The long-delayed confrontation between pro-Iran Iraqi militias and the Iraqi state, represented by Prime Minister Mustafa Al-Kadhimi, seems to be drawing near, if it has not started already.
Militias such as Asa'ib Ahl al-Haq (AAH), headed by Qais Khazali, Saraya al-Khorasani, headed by Hamid al-Jazaery, who was recently captured and arrested by Popular Mobilization Forces leaders, and of course, the Iraqi branch of Hezbollah, the closest arm of Iranian influence, led by Abu Fadak “The Uncle” al-Mohammadawi, have engaged in sustained offensive operations.
These Iranian militias have succeeded in humiliating the Iraqi state by striking foreign embassies in the Green Zone with Iranian-made missiles as well as assassinating activists and journalists, both male and female, not to mention carrying out dozens of kidnappings, beatings and threats.
This poses a major challenge for the Iraqi government, whose prime minister promised to restore the country's status, ensure security and peace, and restore normal relations between Iraq and its neighbors.
The truth is that Iraq’s main “bad neighbor” is Iran to the east, followed by Turkey to the north, and lastly Syria to the west. Iran backs the sectarian militias occupying Iraq and usurping its public money, funneling billions of dollars into their leaders' pockets as well as towards the Revolutionary Guard and Hezbollah of course. These Iran-backed groups are also behind the sale of Iraqi oil at a low price, benefitting Iran and Hezbollah, in addition to the PMF.
The shocking details of these operations were exposed by the late Iraqi hero and investigative journalist, Hisham al-Hashemi, who paid the ultimate price and was killed by these groups right outside his home, in front of his family and neighbors.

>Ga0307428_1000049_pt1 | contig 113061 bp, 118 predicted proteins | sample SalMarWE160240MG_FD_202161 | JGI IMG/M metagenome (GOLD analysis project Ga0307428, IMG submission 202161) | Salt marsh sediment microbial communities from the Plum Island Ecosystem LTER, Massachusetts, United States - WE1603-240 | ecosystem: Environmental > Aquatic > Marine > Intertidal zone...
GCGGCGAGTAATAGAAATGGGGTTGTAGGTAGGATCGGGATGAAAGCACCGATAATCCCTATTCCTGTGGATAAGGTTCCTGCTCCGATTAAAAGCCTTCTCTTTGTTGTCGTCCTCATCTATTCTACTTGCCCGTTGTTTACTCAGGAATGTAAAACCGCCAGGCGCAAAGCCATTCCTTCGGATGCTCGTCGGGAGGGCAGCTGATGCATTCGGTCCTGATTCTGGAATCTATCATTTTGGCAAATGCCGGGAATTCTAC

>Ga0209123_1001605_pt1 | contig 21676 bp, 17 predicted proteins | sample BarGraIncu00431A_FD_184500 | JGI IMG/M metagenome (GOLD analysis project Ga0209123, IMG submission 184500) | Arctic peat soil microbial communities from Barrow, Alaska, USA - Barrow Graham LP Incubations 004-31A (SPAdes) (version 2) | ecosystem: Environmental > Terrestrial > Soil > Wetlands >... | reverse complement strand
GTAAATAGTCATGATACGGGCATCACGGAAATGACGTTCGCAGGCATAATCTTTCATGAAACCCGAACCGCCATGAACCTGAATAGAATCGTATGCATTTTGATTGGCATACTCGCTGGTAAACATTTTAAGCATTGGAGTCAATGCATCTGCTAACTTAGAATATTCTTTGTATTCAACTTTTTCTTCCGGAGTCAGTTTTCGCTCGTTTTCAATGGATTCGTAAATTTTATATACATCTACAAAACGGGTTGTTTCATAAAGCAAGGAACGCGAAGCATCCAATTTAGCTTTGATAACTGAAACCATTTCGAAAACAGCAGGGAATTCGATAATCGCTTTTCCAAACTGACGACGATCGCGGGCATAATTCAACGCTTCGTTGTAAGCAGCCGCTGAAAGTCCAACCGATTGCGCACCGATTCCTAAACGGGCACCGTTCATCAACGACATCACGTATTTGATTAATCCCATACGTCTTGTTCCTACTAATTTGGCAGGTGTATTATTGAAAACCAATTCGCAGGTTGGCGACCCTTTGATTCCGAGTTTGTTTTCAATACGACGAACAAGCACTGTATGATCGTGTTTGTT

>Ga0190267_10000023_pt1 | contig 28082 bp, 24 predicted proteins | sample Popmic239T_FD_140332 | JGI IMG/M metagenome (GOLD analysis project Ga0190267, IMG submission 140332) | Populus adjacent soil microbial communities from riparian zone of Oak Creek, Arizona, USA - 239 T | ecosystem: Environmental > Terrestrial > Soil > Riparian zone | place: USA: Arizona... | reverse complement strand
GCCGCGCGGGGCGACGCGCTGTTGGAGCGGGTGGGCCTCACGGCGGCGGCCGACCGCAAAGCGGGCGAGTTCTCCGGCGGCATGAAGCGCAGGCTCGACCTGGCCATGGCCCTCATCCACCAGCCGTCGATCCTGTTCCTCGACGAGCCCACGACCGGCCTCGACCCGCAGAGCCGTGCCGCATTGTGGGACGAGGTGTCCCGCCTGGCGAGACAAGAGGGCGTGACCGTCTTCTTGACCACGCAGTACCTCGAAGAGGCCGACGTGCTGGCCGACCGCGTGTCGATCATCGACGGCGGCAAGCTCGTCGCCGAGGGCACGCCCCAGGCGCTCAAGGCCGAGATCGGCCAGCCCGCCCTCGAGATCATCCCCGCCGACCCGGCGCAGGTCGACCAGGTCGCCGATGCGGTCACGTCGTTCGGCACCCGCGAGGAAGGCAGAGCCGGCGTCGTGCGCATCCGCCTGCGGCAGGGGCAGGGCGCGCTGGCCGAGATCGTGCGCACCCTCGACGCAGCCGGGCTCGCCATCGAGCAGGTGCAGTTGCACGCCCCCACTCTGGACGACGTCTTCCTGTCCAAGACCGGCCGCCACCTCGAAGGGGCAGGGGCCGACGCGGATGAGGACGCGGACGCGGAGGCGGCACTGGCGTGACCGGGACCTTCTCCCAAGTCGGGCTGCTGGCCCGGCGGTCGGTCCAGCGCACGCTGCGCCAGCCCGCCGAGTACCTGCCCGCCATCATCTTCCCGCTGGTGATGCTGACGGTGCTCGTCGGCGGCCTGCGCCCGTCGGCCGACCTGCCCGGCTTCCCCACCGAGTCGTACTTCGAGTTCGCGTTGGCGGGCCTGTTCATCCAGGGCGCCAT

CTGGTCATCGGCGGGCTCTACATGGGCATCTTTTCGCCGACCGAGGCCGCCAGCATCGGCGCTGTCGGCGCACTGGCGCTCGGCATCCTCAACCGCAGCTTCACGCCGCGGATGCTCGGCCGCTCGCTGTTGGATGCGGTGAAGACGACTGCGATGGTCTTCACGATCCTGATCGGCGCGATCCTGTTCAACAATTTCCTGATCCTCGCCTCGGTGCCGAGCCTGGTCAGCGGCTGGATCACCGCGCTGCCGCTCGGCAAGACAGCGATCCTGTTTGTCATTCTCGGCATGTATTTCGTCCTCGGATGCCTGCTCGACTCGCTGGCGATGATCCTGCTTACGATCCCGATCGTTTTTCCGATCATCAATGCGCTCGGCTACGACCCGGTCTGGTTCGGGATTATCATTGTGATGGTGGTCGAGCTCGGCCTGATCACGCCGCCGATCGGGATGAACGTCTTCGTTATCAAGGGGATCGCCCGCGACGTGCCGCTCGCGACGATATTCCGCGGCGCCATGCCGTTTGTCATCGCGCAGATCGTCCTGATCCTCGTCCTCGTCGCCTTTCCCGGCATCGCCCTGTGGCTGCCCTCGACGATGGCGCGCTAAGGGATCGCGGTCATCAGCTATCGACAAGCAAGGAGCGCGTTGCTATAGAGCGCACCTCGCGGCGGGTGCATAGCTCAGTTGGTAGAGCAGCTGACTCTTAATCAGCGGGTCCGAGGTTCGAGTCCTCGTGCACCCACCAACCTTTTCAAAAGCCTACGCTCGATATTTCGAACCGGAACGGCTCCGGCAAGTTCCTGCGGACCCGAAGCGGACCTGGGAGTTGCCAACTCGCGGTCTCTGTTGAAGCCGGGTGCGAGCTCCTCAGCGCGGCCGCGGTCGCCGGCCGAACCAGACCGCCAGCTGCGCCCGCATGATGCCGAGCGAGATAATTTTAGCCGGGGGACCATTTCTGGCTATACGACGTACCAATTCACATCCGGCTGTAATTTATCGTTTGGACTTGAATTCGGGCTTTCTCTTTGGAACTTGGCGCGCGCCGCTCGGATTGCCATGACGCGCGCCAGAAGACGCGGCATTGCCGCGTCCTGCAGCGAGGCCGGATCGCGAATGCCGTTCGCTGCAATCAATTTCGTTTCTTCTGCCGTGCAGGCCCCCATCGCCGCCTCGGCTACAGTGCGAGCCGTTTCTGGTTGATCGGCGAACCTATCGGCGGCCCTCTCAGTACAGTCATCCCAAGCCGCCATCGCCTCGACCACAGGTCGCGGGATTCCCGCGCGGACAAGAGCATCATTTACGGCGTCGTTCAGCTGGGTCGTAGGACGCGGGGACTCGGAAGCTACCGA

The missile strike against the US embassy two months ago, which killed seven Iraqi civilians in the vicinity, has forced al-Kadhimi and his government to act. Iraqi security forces were quick to apprehend some of the perpetrators, sparking the anger of the Asa'ib militia who responded with a video threatening al-Kadhimi. After special forces were deployed to maintain security in Baghdad, a new video threat against al-Kadhimi was released by the PMO, the Iraqi branch of Hezbollah, depicting the highly ranked Abu Ali al-Askari calling al-Kadhimi a traitor.
The spokesman for the Commander in Chief of the Iraqi Armed Forces confirmed that there are 1.8 million members of the military within the government forces under the direct orders of Mustafa al-Kadhimi. Al Arabiya sources inside Iraq said that the Iraqi government's patience with regard to the recent actions of militias has worn out, and that Iran will be the biggest loser if clashes break out.
The head of the Security and Defense Committee in the Iraqi Parliament, Muhammad Rida Haidar, told Al Arabiya that the militia’s violations have reached a tipping point, citing “assassinations and abuses in public places, a lack of respect for people, and even a disrespect for the traffic police.”
Populist cleric Muqtada al-Sadr tweeted that “Beloved Iraq has fallen victim to the US-Iranian conflict.” Of course, al-Sadr's position is hard to pin down, as it has shifted in the past, and perhaps, as some believe, he has been “entrusted” with representing such positions.
We are facing an Iraqi moment of truth that is long overdue.
This article was originally published in, and translated from, the pan-Arab daily Asharq al-Awsat.